Chapter 9

The book's final chapter begins with the police and the paparazzi storming Gatsby's house. Nick becomes worried that he is handling Gatsby's burial arrangements, believing there must be someone closer to Gatsby who should be conducting the business at hand. When he phones Daisy to tell her of Gatsby's death, he learns she and Tom have left on a trip, leaving no itinerary. Nick, with increasing frustration, feels he must "get somebody" for Gatsby. In his mind, Gatsby did not deserve to be alone. Hoping to gather Gatsby's friends, Nick sends for Meyer Wolfshiem the next day Wolfshiem, much to Nick's dismay, sends a letter explaining he won't be involved with Gatsby's funeral. Later that afternoon when Gatsby's phone rings, Nick answers. Upon telling the speaker that Gatsby is dead the speaker hangs up.


Three days after Gatsby dies, Nick receives a telegram from Henry C. Gatz, Gatsby's father in Minnesota. Gatz, it seems, learned of Jimmy's (Gatsby's) death through the Chicago newspaper. Gatz refuses to take the body to the Midwest, noting "Jimmy always liked it better down East." That evening, Klipspringer phones and Nick, thinking another mourner will be joining the funeral the next day, is dismayed to learn Klipspringer is only calling to inquire about his tennis shoes. The morning of the funeral, Nick forces his way into Wolfshiem's office, again hoping to convince Gatsby's closest business associate to attend the services. Wolfshiem again refuses, but discloses he did not just give Gatsby a start in business — he made Gatsby's fortune by using him in various questionable activities.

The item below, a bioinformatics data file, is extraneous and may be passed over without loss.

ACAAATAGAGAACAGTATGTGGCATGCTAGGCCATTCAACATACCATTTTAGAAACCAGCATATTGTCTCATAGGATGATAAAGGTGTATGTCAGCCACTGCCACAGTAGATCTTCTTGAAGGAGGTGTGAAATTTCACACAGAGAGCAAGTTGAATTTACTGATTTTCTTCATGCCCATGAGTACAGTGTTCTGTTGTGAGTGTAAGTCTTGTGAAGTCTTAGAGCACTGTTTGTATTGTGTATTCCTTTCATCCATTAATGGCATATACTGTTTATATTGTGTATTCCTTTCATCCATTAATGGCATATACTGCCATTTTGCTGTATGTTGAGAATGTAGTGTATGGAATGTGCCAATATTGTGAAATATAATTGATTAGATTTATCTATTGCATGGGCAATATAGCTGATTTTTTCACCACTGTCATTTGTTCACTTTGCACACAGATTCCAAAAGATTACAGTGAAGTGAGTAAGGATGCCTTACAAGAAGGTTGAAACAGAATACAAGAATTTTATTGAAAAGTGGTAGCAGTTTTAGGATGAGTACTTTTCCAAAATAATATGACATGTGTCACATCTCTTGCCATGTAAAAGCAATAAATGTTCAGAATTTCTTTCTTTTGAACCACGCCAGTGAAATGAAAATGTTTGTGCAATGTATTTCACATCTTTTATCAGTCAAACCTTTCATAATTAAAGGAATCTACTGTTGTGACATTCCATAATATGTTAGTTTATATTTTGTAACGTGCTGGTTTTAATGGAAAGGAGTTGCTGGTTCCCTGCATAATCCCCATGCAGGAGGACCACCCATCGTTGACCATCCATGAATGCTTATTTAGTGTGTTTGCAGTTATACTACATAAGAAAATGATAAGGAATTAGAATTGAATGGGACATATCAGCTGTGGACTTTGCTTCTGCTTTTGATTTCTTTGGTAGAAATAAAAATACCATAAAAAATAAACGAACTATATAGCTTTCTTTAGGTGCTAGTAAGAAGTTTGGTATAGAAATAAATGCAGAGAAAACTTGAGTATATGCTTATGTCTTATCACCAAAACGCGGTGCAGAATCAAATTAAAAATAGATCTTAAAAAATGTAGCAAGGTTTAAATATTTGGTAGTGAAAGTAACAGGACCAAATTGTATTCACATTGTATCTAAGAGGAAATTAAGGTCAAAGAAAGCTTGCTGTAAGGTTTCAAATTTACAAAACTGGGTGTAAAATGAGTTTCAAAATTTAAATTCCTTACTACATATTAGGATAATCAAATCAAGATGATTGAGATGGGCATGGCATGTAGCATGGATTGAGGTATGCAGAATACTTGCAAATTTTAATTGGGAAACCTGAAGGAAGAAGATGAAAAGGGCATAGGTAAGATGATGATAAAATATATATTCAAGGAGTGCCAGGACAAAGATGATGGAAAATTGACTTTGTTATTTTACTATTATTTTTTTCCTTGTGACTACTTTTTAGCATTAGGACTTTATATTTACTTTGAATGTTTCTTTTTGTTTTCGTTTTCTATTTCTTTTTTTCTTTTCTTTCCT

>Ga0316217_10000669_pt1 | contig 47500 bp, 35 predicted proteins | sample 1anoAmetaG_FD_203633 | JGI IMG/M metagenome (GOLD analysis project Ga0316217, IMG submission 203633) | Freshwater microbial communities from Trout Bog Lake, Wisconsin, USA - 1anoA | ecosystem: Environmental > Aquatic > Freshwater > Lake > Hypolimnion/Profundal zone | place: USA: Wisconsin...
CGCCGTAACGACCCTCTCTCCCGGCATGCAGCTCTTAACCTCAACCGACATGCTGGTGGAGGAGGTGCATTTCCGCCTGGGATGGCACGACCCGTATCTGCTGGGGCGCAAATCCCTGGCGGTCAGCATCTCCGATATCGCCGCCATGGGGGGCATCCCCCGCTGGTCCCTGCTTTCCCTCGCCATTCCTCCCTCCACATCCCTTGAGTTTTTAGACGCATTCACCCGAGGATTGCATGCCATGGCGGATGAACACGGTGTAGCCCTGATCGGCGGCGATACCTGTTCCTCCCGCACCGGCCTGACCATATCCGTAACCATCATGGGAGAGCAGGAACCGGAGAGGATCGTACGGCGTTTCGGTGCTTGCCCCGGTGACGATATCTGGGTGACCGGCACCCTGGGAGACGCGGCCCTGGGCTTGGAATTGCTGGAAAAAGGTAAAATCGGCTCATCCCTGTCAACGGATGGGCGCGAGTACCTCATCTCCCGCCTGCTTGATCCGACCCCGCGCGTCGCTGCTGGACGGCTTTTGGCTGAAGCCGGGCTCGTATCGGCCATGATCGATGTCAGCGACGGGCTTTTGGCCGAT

When Nick returns to Gatsby's, he finds Mr. Gatz going through his son's house, growing more proud as he takes in the possessions around him. Pulling out a copy of Hopalong Cassidy, once owned by the young Jimmy Gatz, Gatsby's father points out his young son's drive toward self-improvement by calling Nick's attention to the daily schedule penciled in the back. Shortly after, the men adjourn to the funeral. At the graveside are a few servants, the mail carrier, the minister Nick and Mr. Gatz Nick is struck by the bitter injustice of Gatsby's solitary death Despite all the people who found their way to Gatsby's parties, not one with the exception of a man known only as Owl Eyes bothered to make an appearance at his funeral and he only made it to the gate after the services ended.